The last, but not least. Make it larger than life. The larger, the better.
Center Pompidou believes this is art worthy of being shown together with Picasso, Miro, Max Ernst, Duchamp, and Giacometti.
What do YOU think? I am seriously interested. If you have no time to write a comment, just VOTE!
*) on the toilet issue: it is a shame for the gallery, and a disaster for its visitors. I wrote about it here.
This is a paper-and-ink sketch by Anatoly Zverev, a Russian artist who led the life of a homeless drunk, producing genius art along the way. While he is definitely worth talking about at length, right now, I want to share this tiny drawing, a photograph of which I made two days ago at an exhibition in Moscow.
I counted 13 lines and 2 dots.
That’s all he needed to give you a beautiful nude, who’s got mass, shape, movement, and emotion.
“I never liked jogging, running, height jumping or parkour, but the neighbour’s Dobermann pinscher has helped to reveal my potential.”
This is a dog. It is muscled, as if chiseled from black granite, and alert, but not aggressive. It is a part of nature, same colour as the trees in the background, as ancient and strong as the forest. Trunks of trees rhyme with its legs, and it itself is shown as a trunk for the yellow bush behind it.
The cat is watching life streaming past. Life is represented by the pinkish shape on the left. There’s a conflict, clash of colours, and a turmoil of lines in the left part of the painting and a serene animal affixed to the right one. The cat is shown with its back to the viewer, as if it has just turned its head, reacting to a movement or sound coming from the viewer’s side.
The cat is neither flaccid nor strained. It is watchful and reflecting, both literally (you can spot the pink colour on the ears) and metaphorically. We don’t know what the cat thinks or feels: its eyes are not reflecting anything and are painted with a unique azure colour.
This is not a cute picture of a pussy. It is a psychological portrait of the cat’s character, and it is done without painting the fur, the purr, or the moustache.
This is a cat with an attitude. An attitude that doesn’t make me feel all warm and comfy inside.
Tomorrow, next in this cycle, following the proverbial “rains cats and dogs”: a dog’s portrait.
Thousands of images metaphorising women into flowers have been produced since the walking stick of St.Joseph sprouted lilies. That’s how Mary got to know whom to marry.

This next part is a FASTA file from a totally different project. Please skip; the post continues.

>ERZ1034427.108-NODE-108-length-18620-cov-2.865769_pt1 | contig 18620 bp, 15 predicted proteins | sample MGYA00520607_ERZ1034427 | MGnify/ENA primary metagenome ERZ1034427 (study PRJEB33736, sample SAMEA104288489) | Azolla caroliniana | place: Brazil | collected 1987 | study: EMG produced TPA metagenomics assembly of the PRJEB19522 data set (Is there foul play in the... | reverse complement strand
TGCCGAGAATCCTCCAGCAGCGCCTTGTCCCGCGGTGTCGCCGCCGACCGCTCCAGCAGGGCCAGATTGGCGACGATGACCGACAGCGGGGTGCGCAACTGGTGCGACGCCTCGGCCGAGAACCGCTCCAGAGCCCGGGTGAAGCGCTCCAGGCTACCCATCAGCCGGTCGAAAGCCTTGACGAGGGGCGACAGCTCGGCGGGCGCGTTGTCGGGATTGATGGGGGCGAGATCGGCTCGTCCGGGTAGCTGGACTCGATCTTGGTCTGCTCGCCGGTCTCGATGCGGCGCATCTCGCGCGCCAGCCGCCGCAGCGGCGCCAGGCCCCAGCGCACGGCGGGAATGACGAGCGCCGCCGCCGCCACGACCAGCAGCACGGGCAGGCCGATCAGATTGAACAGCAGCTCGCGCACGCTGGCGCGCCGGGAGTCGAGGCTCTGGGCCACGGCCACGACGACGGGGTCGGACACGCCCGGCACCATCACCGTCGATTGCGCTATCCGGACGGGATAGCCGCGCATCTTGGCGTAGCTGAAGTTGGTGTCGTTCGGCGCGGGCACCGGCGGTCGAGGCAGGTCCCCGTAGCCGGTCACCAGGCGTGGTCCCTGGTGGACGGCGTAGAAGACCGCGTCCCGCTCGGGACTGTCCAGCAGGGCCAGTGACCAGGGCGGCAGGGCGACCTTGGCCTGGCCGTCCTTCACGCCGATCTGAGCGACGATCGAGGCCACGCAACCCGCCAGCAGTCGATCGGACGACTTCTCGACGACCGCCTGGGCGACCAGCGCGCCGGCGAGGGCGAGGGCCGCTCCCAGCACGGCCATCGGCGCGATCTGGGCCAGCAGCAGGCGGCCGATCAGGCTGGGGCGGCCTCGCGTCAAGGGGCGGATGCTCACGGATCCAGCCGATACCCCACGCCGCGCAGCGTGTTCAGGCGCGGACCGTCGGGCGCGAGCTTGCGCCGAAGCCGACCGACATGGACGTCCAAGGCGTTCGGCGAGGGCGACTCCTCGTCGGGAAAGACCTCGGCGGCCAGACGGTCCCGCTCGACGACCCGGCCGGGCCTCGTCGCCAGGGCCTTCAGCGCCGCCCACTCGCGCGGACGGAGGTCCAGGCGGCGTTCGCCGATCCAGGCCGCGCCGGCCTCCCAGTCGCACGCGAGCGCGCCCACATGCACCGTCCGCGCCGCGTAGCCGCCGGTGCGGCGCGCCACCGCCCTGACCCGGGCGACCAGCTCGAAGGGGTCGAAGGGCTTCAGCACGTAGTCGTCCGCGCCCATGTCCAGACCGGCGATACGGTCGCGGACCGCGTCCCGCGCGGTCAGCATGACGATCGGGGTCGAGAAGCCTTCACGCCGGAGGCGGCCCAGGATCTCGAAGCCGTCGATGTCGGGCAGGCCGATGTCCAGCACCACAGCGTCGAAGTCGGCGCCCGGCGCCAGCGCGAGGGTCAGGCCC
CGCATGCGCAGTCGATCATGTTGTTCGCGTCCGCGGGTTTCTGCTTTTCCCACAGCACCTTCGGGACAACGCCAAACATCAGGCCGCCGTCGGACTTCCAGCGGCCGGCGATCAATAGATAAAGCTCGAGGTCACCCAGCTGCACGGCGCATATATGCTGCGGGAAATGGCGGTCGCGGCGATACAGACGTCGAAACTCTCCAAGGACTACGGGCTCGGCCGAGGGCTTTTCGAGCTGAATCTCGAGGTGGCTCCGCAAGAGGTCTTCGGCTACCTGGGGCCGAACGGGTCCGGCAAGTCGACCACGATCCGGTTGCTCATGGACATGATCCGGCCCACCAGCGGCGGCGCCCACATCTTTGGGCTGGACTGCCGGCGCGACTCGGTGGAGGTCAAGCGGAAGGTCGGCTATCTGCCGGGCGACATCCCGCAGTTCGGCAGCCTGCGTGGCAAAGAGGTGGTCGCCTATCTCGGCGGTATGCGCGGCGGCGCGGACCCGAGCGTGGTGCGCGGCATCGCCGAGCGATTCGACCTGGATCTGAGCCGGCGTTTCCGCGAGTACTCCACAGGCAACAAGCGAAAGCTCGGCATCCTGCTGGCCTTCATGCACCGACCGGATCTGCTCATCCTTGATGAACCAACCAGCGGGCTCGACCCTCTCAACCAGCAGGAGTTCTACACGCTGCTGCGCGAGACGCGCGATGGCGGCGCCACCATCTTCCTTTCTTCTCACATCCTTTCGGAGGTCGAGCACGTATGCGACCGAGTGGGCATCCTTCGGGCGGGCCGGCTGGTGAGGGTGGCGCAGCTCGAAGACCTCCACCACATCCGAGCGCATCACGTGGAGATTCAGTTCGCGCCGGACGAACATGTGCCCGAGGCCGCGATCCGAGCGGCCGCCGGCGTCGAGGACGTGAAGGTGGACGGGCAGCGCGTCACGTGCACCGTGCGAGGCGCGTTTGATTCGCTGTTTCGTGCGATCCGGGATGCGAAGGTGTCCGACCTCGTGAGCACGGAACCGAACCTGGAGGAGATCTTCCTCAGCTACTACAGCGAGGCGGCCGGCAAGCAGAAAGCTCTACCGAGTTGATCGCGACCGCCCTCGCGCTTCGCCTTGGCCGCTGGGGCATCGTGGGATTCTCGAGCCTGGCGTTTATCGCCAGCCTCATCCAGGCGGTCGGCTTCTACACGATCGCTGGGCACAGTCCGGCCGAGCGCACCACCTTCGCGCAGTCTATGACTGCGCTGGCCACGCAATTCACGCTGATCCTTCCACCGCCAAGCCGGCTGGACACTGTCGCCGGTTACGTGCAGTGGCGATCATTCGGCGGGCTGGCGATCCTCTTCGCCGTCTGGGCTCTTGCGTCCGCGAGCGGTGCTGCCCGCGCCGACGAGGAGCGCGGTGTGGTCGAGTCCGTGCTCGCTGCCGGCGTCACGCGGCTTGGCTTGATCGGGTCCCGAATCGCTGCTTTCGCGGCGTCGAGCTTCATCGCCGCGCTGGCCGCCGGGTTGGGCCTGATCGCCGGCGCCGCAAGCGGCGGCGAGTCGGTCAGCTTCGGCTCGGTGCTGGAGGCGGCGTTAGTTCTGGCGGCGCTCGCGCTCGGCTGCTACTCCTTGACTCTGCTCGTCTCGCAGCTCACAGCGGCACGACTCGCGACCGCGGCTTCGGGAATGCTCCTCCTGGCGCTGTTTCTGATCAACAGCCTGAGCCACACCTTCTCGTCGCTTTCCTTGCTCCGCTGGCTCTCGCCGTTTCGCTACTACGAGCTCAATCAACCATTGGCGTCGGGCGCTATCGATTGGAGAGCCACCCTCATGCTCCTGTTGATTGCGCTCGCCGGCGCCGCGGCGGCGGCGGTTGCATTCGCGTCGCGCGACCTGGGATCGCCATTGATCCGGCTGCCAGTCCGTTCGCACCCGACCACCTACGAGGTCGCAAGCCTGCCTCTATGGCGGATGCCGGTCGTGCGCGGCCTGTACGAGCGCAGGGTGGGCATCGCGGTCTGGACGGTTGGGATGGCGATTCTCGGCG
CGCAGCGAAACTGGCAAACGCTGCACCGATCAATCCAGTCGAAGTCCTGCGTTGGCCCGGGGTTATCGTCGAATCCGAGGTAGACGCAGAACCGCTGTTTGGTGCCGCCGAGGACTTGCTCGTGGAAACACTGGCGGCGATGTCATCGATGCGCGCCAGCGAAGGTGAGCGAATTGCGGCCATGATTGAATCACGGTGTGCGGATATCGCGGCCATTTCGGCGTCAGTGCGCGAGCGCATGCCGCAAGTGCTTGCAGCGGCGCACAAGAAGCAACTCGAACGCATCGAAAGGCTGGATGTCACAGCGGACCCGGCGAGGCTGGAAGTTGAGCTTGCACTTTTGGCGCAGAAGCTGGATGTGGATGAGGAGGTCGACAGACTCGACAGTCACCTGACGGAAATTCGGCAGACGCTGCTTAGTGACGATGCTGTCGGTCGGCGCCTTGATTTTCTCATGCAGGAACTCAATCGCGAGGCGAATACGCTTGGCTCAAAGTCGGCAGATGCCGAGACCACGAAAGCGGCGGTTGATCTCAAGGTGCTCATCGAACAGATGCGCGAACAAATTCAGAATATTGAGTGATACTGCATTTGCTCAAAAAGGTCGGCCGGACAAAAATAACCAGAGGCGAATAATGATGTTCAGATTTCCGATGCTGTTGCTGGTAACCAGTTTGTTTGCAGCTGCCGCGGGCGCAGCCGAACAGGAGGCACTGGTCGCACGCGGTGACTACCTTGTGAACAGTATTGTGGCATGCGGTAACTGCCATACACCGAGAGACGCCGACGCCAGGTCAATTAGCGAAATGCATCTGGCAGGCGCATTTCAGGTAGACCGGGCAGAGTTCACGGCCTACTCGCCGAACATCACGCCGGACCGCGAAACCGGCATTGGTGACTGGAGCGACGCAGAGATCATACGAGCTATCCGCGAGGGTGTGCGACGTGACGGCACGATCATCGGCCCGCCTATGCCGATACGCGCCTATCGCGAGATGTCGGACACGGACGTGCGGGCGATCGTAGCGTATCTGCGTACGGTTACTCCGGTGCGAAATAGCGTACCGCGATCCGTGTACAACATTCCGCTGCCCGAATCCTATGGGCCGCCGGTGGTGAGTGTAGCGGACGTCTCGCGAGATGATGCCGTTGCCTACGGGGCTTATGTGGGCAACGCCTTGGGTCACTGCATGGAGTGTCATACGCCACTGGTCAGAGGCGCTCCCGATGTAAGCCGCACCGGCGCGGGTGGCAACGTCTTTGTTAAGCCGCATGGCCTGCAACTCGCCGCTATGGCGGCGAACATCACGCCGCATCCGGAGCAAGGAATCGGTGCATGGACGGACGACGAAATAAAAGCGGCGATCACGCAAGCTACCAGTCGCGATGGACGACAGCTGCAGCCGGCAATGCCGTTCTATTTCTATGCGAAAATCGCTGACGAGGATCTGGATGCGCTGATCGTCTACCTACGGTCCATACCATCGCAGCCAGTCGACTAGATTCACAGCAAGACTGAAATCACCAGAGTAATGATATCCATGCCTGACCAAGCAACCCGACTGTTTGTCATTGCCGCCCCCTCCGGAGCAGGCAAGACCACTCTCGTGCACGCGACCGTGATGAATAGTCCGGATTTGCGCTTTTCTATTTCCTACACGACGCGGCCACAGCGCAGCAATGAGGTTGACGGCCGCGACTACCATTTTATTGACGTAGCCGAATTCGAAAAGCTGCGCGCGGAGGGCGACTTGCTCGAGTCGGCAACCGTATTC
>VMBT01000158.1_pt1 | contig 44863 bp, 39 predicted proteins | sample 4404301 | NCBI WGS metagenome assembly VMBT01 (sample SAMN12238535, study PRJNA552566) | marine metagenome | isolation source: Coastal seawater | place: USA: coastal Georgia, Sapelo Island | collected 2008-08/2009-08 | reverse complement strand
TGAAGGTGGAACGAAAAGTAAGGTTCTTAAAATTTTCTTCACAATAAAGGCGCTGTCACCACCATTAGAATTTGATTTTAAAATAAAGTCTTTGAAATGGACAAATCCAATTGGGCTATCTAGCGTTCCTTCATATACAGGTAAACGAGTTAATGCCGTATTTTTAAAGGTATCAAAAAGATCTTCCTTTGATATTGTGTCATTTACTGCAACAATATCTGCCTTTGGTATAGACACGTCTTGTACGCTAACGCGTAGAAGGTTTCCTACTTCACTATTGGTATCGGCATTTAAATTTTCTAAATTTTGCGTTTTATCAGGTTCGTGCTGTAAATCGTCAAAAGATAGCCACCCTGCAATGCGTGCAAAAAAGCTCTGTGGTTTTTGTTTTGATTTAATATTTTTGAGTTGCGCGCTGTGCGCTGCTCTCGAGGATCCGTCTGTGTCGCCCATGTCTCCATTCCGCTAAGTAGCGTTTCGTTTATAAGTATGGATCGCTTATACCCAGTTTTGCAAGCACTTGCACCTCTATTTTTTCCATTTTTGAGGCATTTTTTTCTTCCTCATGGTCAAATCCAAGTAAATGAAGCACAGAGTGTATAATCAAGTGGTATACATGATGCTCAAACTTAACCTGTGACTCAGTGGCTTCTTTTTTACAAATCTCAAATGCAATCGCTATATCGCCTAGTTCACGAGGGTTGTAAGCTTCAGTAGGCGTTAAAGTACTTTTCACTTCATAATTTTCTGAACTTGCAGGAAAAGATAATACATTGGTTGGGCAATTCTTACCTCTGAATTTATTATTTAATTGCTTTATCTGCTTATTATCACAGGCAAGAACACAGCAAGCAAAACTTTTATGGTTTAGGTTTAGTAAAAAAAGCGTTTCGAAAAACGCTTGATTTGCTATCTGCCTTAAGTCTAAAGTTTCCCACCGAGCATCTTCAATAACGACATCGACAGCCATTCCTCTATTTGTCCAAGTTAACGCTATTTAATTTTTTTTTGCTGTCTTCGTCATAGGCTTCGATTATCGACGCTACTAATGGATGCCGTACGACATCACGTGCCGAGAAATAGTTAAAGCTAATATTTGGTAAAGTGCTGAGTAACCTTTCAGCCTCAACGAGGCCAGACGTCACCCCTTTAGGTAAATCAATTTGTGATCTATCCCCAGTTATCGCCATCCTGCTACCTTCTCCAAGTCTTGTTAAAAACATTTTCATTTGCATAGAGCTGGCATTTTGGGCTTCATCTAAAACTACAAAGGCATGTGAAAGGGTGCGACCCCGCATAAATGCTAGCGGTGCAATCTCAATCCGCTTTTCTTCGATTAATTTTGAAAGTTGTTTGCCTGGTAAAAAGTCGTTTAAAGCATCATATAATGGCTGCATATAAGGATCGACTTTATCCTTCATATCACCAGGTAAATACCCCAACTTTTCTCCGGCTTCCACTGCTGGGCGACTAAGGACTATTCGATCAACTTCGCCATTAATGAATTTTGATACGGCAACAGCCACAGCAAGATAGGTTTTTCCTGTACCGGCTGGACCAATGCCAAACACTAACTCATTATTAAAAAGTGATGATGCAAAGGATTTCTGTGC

It is difficult to paint a woman and flowers in a way that would not be so overwhelmingly sweet that it would be bordering on vulgarity.
Few artists can pull off the trick.
In this seemingly simple work the model is almost merged with the red flowers of passion (and this merge occurs at the head level), while her body is paired against more tender flowers to the right. There is a dialogue going on between the shapes of the body and flowers, and the outlines of figures as well. This dialogue is meant to make the viewer think of natural passion, natural tenderness, and the natural brevity of beauty and youth, but without venturing into the eroticism of a naked female body. Immanuil Kant, who believed that real art should not arouse physical passions, would be proud.
A very clever cat comes later today, so please stand by.
A man fished out a bottle from the sea and found a letter inside.
“I have been marooned on an uninhabited tropical island. There is no inflation, no taxes, no city noise, no traffic or pollution. Take a moment to reflect and envy me”
The letter in a bottle is a powerful concept of despair, hope and salvation in an improbable twist of fate. Yet, is rarely used by artists as a theme, apart from the millions of images of old bottles half-buried in sand.
Yet, there’s an artist who decided to document his suburban world existing half-way between a large city and nature, in a series of bottled pictures.
Jim Dingilian makes pictures inside bottles with candle soot as his primary media. This allows him to create dreamlike images encapsulating the life of a small suburb,
It is not great art, but it is something that makes you stop, look inside, and reflect on your personal experiences (if any) with suburban life and/or moments frozen in time. I find it strangely captivating.
Thank you, the Daily Prompt for reminding me of this artist.